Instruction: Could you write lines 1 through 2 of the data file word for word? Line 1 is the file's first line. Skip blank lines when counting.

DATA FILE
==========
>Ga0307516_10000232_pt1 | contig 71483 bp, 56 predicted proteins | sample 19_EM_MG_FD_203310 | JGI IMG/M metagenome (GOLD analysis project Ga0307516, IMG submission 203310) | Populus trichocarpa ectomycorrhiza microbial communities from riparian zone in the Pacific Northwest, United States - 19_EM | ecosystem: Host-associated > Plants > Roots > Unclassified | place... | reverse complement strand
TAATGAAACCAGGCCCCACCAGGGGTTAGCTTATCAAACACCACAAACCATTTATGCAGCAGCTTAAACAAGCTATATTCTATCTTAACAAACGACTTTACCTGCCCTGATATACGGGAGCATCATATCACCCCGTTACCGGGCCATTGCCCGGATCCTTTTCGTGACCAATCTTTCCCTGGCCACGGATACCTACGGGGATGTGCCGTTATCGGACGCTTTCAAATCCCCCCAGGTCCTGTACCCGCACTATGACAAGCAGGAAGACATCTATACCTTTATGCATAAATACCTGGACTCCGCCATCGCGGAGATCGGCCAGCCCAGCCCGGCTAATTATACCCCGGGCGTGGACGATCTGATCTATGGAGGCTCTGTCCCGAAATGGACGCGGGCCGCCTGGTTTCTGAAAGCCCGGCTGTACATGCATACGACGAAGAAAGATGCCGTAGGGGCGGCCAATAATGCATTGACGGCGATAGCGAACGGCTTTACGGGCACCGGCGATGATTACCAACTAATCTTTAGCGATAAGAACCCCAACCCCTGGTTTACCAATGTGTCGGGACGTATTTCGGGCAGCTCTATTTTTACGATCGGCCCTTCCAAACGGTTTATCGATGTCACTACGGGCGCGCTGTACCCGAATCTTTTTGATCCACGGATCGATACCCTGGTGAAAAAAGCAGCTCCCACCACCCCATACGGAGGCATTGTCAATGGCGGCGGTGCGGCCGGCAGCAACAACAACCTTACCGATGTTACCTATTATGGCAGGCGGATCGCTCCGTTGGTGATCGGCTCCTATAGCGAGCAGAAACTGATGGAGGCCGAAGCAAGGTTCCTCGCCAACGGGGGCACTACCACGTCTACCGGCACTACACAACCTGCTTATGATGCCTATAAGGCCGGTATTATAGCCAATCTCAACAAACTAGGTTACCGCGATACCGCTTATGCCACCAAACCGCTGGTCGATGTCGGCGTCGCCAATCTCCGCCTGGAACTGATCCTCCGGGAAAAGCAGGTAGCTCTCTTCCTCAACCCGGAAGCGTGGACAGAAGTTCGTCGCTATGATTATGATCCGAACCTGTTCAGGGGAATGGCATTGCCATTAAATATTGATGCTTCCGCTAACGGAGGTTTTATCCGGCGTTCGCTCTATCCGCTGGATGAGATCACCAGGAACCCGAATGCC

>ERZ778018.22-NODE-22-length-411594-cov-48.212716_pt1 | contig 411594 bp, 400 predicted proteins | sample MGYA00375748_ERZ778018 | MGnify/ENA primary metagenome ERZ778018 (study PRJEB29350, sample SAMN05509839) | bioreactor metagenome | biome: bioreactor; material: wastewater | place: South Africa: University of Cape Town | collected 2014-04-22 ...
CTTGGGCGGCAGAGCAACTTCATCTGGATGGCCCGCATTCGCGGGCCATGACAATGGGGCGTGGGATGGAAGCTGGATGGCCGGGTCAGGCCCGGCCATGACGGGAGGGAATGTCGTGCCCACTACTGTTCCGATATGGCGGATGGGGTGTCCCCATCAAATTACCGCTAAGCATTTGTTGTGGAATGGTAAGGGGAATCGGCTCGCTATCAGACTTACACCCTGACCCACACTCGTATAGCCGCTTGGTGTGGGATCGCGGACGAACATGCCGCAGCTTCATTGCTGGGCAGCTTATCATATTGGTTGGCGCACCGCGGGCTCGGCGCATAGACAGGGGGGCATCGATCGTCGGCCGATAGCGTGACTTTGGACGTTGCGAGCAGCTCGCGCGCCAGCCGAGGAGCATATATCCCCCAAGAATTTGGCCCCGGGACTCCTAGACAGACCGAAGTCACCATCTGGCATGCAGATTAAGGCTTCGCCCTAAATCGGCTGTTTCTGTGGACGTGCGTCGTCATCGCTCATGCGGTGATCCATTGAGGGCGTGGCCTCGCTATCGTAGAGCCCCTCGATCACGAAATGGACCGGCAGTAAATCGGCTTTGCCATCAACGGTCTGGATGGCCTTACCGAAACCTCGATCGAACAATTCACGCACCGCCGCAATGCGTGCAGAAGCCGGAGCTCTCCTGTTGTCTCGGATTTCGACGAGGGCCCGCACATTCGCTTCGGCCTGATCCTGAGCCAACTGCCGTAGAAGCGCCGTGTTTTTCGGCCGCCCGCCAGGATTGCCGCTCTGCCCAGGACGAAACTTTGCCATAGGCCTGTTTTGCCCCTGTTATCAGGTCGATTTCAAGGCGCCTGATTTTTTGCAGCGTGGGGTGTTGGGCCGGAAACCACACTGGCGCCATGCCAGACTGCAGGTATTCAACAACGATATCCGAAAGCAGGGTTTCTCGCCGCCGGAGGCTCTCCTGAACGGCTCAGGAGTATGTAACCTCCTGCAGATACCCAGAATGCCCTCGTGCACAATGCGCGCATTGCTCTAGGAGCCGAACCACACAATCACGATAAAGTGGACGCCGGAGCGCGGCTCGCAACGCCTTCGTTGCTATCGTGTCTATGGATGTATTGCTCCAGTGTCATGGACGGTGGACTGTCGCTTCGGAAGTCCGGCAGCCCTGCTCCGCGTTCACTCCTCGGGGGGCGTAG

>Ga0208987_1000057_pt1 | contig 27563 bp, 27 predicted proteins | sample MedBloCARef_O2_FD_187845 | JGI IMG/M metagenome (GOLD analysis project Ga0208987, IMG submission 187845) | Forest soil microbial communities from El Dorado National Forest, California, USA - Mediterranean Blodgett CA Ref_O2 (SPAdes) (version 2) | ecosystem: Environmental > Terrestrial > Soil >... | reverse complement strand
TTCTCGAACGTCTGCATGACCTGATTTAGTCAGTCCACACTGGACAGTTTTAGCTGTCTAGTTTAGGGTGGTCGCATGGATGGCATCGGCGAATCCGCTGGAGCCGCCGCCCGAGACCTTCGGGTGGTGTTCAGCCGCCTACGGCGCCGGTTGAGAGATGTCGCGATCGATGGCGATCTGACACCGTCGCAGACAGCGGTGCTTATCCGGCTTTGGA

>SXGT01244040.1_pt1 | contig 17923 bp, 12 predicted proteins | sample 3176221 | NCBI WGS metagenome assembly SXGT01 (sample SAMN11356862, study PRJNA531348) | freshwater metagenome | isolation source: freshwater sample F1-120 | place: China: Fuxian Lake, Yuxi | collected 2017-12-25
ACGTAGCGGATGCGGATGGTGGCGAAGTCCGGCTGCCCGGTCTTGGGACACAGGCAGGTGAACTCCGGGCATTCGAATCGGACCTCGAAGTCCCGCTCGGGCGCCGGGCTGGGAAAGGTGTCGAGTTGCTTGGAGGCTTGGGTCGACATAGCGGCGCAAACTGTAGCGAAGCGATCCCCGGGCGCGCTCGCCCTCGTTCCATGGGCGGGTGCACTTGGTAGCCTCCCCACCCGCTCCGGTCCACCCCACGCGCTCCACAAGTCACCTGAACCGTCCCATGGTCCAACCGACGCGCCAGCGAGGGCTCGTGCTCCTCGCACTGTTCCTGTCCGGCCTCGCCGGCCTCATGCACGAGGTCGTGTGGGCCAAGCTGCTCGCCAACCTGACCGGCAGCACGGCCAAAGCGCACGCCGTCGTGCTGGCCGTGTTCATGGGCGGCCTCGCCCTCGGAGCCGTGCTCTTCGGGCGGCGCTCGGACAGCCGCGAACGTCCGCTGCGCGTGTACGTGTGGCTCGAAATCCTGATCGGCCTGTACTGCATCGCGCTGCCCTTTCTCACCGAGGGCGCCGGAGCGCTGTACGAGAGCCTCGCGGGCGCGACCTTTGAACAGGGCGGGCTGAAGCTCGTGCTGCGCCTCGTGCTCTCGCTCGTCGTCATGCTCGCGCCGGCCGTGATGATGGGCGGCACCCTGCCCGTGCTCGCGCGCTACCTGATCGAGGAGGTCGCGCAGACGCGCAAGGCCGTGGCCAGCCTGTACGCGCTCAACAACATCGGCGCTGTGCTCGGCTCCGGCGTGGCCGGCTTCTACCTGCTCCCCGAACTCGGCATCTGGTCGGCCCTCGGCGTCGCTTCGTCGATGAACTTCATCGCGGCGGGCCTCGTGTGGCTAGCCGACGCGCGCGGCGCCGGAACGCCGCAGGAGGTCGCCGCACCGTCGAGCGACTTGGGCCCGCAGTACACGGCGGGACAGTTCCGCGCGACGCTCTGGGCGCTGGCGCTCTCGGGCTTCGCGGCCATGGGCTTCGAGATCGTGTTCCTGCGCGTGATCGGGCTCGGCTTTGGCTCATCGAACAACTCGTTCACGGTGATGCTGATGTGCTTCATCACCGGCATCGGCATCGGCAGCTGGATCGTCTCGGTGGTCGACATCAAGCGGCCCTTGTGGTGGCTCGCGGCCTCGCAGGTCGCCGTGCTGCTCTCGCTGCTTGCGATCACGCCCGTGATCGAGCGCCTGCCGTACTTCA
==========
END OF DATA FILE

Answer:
>Ga0307516_10000232_pt1 | contig 71483 bp, 56 predicted proteins | sample 19_EM_MG_FD_203310 | JGI IMG/M metagenome (GOLD analysis project Ga0307516, IMG submission 203310) | Populus trichocarpa ectomycorrhiza microbial communities from riparian zone in the Pacific Northwest, United States - 19_EM | ecosystem: Host-associated > Plants > Roots > Unclassified | place... | reverse complement strand
TAATGAAACCAGGCCCCACCAGGGGTTAGCTTATCAAACACCACAAACCATTTATGCAGCAGCTTAAACAAGCTATATTCTATCTTAACAAACGACTTTACCTGCCCTGATATACGGGAGCATCATATCACCCCGTTACCGGGCCATTGCCCGGATCCTTTTCGTGACCAATCTTTCCCTGGCCACGGATACCTACGGGGATGTGCCGTTATCGGACGCTTTCAAATCCCCCCAGGTCCTGTACCCGCACTATGACAAGCAGGAAGACATCTATACCTTTATGCATAAATACCTGGACTCCGCCATCGCGGAGATCGGCCAGCCCAGCCCGGCTAATTATACCCCGGGCGTGGACGATCTGATCTATGGAGGCTCTGTCCCGAAATGGACGCGGGCCGCCTGGTTTCTGAAAGCCCGGCTGTACATGCATACGACGAAGAAAGATGCCGTAGGGGCGGCCAATAATGCATTGACGGCGATAGCGAACGGCTTTACGGGCACCGGCGATGATTACCAACTAATCTTTAGCGATAAGAACCCCAACCCCTGGTTTACCAATGTGTCGGGACGTATTTCGGGCAGCTCTATTTTTACGATCGGCCCTTCCAAACGGTTTATCGATGTCACTACGGGCGCGCTGTACCCGAATCTTTTTGATCCACGGATCGATACCCTGGTGAAAAAAGCAGCTCCCACCACCCCATACGGAGGCATTGTCAATGGCGGCGGTGCGGCCGGCAGCAACAACAACCTTACCGATGTTACCTATTATGGCAGGCGGATCGCTCCGTTGGTGATCGGCTCCTATAGCGAGCAGAAACTGATGGAGGCCGAAGCAAGGTTCCTCGCCAACGGGGGCACTACCACGTCTACCGGCACTACACAACCTGCTTATGATGCCTATAAGGCCGGTATTATAGCCAATCTCAACAAACTAGGTTACCGCGATACCGCTTATGCCACCAAACCGCTGGTCGATGTCGGCGTCGCCAATCTCCGCCTGGAACTGATCCTCCGGGAAAAGCAGGTAGCTCTCTTCCTCAACCCGGAAGCGTGGACAGAAGTTCGTCGCTATGATTATGATCCGAACCTGTTCAGGGGAATGGCATTGCCATTAAATATTGATGCTTCCGCTAACGGAGGTTTTATCCGGCGTTCGCTCTATCCGCTGGATGAGATCACCAGGAACCCGAATGCC